GAD can make you ill-tempered, even when you’re around people you care about. You may feel as if you are carrying around an invisible backpack full of lead weights. No one seems to understand, or even see, the pressure you are feeling. Even when you are doing well in life, your anxiety distorts your perspective making you feel as if you are failing at everything.
This psychological disorder is often accompanied by physical symptoms. One symptom is excessive muscle tension, which leads to physical health issues like back pain, pulled muscles, and migraines. People with GAD are constantly in fight or flight mode, this high level of alertness causes the body to sweat more than usual and may cause trembling of the hands and even nausea.
If you are currently abusing recreational drugs (including legal ones such as cannabis or alcohol) your drug use may intensify your other symptoms. Many people with GAD use substances to cover up their anxiety, they have a false belief that their intoxicated self is better than their sober self. They think getting drunk or high will relieve their fear, and it may, for a brief moment of time.
Once you are sober again, the thoughts are back. The inescapable dread is there telling your body and mind something terrible is happening, and you just don't know what it is. Abusing substances is never a sustainable strategy for dealing with your stress.
What causes Generalized Anxiety Disorder?
In the United States alone, over ten million people suffer from GAD, and many have no clue that what they are feeling isn't normal. Some people believe they are just anxious by nature, that being an adult is supposed to feel like this, or that they can't change how their mind works. This isn't true!
The mental and physical symptoms of GAD can ruin your self-confidence causing you to feel less like yourself. If you have been experiencing any of the above symptoms, for at least six months, you should talk to a therapist about your symptoms.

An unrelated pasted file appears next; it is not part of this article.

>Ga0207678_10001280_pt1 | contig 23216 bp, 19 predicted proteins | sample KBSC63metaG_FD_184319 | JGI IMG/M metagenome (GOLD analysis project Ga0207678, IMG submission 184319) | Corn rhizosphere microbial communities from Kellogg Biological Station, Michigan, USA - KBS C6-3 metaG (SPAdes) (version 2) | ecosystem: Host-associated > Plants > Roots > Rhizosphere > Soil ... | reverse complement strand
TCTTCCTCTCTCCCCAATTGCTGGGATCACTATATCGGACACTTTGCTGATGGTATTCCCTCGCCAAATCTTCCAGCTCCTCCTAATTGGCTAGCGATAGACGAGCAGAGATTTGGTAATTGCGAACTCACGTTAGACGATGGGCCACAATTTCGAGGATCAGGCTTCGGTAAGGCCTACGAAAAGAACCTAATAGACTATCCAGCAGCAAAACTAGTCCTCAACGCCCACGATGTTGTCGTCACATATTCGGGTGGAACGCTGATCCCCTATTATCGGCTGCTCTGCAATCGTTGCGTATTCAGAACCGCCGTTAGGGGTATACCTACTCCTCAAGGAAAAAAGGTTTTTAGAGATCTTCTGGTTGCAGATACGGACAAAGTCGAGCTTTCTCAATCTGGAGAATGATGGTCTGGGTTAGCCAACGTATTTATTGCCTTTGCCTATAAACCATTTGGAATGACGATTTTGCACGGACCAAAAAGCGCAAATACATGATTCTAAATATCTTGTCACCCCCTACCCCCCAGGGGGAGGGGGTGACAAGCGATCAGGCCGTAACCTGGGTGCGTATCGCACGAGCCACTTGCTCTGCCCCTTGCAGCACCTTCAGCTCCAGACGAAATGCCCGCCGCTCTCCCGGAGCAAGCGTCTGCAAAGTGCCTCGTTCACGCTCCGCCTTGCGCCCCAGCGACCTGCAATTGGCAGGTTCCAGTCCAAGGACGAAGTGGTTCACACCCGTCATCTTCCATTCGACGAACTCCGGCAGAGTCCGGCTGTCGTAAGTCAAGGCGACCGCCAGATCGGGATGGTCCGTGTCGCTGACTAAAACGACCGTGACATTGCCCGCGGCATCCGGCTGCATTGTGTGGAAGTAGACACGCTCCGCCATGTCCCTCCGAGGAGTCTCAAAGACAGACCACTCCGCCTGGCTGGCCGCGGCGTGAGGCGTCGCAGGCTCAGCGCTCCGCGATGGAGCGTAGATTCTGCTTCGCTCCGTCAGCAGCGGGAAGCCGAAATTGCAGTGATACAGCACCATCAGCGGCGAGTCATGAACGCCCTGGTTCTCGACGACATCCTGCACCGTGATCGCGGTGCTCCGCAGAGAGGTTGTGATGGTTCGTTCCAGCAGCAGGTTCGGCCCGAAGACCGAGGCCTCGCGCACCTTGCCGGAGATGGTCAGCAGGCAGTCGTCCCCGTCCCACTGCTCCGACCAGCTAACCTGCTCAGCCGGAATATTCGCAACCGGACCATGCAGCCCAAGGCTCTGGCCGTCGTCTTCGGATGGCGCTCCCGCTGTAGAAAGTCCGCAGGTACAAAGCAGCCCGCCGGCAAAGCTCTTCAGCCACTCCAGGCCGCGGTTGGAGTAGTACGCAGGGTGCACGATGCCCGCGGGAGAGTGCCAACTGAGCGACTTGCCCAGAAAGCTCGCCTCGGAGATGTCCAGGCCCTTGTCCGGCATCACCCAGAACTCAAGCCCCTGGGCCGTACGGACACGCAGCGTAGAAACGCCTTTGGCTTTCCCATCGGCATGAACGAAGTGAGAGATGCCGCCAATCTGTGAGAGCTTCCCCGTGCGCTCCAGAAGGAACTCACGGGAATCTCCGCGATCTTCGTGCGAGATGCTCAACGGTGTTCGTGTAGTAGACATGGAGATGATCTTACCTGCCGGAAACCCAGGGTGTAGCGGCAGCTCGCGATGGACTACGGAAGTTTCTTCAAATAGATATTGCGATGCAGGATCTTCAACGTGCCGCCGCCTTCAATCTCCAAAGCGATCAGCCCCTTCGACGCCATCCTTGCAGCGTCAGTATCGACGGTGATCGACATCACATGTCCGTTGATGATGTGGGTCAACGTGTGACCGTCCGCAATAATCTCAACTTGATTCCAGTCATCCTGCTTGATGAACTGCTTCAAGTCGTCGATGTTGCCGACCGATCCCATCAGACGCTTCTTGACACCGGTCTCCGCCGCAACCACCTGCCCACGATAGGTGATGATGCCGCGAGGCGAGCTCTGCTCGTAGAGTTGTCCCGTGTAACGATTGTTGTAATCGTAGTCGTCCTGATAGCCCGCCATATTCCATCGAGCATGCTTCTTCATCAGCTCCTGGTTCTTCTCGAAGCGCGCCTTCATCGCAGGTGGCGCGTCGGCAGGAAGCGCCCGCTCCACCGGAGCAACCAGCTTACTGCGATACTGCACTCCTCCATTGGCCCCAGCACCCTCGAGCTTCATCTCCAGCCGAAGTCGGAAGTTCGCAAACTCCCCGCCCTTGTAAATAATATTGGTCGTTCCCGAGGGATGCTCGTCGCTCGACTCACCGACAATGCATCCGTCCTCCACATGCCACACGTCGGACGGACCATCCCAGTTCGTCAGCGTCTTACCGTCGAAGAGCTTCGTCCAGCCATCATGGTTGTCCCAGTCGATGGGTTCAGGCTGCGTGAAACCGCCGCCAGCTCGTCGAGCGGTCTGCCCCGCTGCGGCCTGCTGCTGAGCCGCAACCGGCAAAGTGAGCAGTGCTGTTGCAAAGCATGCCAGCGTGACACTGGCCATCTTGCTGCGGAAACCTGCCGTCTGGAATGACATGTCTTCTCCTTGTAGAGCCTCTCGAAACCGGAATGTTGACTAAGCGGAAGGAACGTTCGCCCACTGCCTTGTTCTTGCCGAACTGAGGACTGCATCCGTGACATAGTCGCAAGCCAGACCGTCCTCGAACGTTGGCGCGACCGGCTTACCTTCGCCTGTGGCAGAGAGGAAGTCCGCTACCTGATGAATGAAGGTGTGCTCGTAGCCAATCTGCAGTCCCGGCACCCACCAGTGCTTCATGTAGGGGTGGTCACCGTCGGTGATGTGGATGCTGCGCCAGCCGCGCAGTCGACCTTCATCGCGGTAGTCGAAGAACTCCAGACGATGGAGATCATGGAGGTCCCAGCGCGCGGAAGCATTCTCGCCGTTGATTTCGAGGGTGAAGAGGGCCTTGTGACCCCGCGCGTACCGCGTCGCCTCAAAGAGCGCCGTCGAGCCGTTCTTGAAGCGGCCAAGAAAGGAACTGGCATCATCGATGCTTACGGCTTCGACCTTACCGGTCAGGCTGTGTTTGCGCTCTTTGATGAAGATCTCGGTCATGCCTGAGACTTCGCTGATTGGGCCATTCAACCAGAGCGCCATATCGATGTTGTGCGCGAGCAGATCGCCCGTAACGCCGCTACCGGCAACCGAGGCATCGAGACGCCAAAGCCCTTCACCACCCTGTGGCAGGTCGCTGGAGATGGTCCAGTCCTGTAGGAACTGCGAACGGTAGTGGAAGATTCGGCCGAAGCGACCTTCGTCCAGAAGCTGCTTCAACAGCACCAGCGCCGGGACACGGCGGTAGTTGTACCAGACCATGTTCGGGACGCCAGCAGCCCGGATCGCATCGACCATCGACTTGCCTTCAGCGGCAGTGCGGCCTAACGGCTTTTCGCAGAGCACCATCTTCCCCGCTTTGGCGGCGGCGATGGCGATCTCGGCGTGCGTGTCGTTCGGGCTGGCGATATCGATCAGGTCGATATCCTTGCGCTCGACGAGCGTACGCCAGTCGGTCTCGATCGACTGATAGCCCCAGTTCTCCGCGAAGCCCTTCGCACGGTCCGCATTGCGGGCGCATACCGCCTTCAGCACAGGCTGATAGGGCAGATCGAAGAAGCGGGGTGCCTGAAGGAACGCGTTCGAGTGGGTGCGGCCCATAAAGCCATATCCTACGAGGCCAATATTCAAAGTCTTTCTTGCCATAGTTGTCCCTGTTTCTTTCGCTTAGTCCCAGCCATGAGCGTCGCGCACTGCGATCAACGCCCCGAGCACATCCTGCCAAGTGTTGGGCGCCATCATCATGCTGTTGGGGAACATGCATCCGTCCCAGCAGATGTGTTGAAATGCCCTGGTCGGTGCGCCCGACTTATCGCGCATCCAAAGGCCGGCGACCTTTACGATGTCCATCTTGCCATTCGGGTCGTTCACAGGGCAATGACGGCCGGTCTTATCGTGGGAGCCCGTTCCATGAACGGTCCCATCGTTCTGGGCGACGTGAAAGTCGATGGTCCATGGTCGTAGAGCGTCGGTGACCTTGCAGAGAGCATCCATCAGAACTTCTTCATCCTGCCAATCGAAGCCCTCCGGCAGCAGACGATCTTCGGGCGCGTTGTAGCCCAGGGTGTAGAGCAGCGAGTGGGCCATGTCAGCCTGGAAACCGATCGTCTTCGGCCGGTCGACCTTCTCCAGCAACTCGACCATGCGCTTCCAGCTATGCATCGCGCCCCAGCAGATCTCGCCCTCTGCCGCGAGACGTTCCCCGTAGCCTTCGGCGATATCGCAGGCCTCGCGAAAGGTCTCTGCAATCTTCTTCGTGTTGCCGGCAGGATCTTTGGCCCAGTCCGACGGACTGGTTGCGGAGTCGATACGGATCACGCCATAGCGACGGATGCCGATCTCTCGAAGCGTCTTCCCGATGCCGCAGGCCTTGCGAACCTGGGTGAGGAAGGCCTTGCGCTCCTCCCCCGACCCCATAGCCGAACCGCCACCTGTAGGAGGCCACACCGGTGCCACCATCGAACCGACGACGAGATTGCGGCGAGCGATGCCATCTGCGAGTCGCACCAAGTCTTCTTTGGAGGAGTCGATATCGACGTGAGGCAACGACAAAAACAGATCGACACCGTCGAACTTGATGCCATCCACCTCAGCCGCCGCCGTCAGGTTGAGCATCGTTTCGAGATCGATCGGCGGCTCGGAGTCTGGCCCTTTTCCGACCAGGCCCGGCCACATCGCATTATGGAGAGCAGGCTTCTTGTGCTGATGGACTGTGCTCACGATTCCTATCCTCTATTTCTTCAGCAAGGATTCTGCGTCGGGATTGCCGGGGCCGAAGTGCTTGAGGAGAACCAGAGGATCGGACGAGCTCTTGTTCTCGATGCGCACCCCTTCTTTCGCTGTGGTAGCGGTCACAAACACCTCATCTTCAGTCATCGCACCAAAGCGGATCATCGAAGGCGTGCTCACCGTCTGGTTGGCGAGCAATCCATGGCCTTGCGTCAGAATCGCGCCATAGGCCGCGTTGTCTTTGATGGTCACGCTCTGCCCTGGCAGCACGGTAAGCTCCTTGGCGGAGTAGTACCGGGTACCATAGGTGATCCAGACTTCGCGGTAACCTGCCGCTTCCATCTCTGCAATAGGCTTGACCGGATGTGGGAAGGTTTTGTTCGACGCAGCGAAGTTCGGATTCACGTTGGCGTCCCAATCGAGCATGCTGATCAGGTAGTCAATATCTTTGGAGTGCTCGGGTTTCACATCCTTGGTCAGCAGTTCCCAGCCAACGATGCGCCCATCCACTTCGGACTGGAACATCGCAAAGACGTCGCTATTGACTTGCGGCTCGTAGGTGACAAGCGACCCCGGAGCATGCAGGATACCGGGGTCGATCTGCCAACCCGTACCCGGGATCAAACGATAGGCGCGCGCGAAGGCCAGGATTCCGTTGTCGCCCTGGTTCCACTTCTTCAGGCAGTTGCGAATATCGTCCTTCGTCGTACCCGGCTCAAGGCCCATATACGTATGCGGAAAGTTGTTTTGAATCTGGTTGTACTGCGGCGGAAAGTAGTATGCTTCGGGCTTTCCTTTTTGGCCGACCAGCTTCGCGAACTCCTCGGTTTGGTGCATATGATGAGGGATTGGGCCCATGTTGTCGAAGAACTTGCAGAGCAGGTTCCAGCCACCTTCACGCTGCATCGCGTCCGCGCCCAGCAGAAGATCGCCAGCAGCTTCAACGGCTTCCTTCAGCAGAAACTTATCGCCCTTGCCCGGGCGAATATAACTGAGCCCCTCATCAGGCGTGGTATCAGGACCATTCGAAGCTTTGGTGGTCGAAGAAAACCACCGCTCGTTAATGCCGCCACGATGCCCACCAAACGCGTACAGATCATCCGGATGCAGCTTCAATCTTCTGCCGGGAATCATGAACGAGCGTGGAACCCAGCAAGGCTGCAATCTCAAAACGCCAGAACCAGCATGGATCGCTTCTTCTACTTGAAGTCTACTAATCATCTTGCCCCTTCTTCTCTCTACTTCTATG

Often GAD develops early on in life because of stressful environments and situations. Nevertheless, It isn't uncommon to develop GAD in adulthood during stressful periods of transition or change. Whether the change is marriage, divorce, having a baby, or switching jobs all stressful events–positive or negative-can contribute to your anxiety disorder.
Under intense pressure men, women, and children can develop GAD. The sooner you reach out for help, the better. It can be hard to admit you are dealing with mental health issues. Some are worried about how others will see them, or they have been told they are just "overreacting" by those close to them.
What do I do if I think I have GAD?
Dealing with the symptoms of GAD on your own is draining. However, you don’t have to face the anxiety alone! A therapist is required by law to keep sessions confidential, they will never betray your trust. They understand the symptoms of GAD and never belittle your experiences or thoughts.
Having a professional that will sit and listen to you can help decrease your symptoms.
Your concerns may seem very real in the moment but having a trusted second opinion can put your worries to rest. Your therapist will help you identify maladaptive patterns of thought and keep your anxiety proportionate to the problems at hand.
Therapists will teach you ways to cope in private and in public situations. By equipping you with proven techniques from Cognitive Behavioral Therapy (CBT) and Mindfulness-Based Stress Reduction (MBSR), counseling can help you develop successful coping mechanisms.
Dealing with the mental symptoms of GAD can help you regain control of your life. Mentally you will be more present in the here and now, and not replaying your mistakes or being overwhelmed by the future.Physically, you will sweat less and regain your steady hand. Your confidence can be recovered, you can stop overthinking, and you can restore your life to normal.
You don’t need to suffer alone! Dr. Albright will help you develop the tools you need in your fight against Generalized Anxiety Disorder.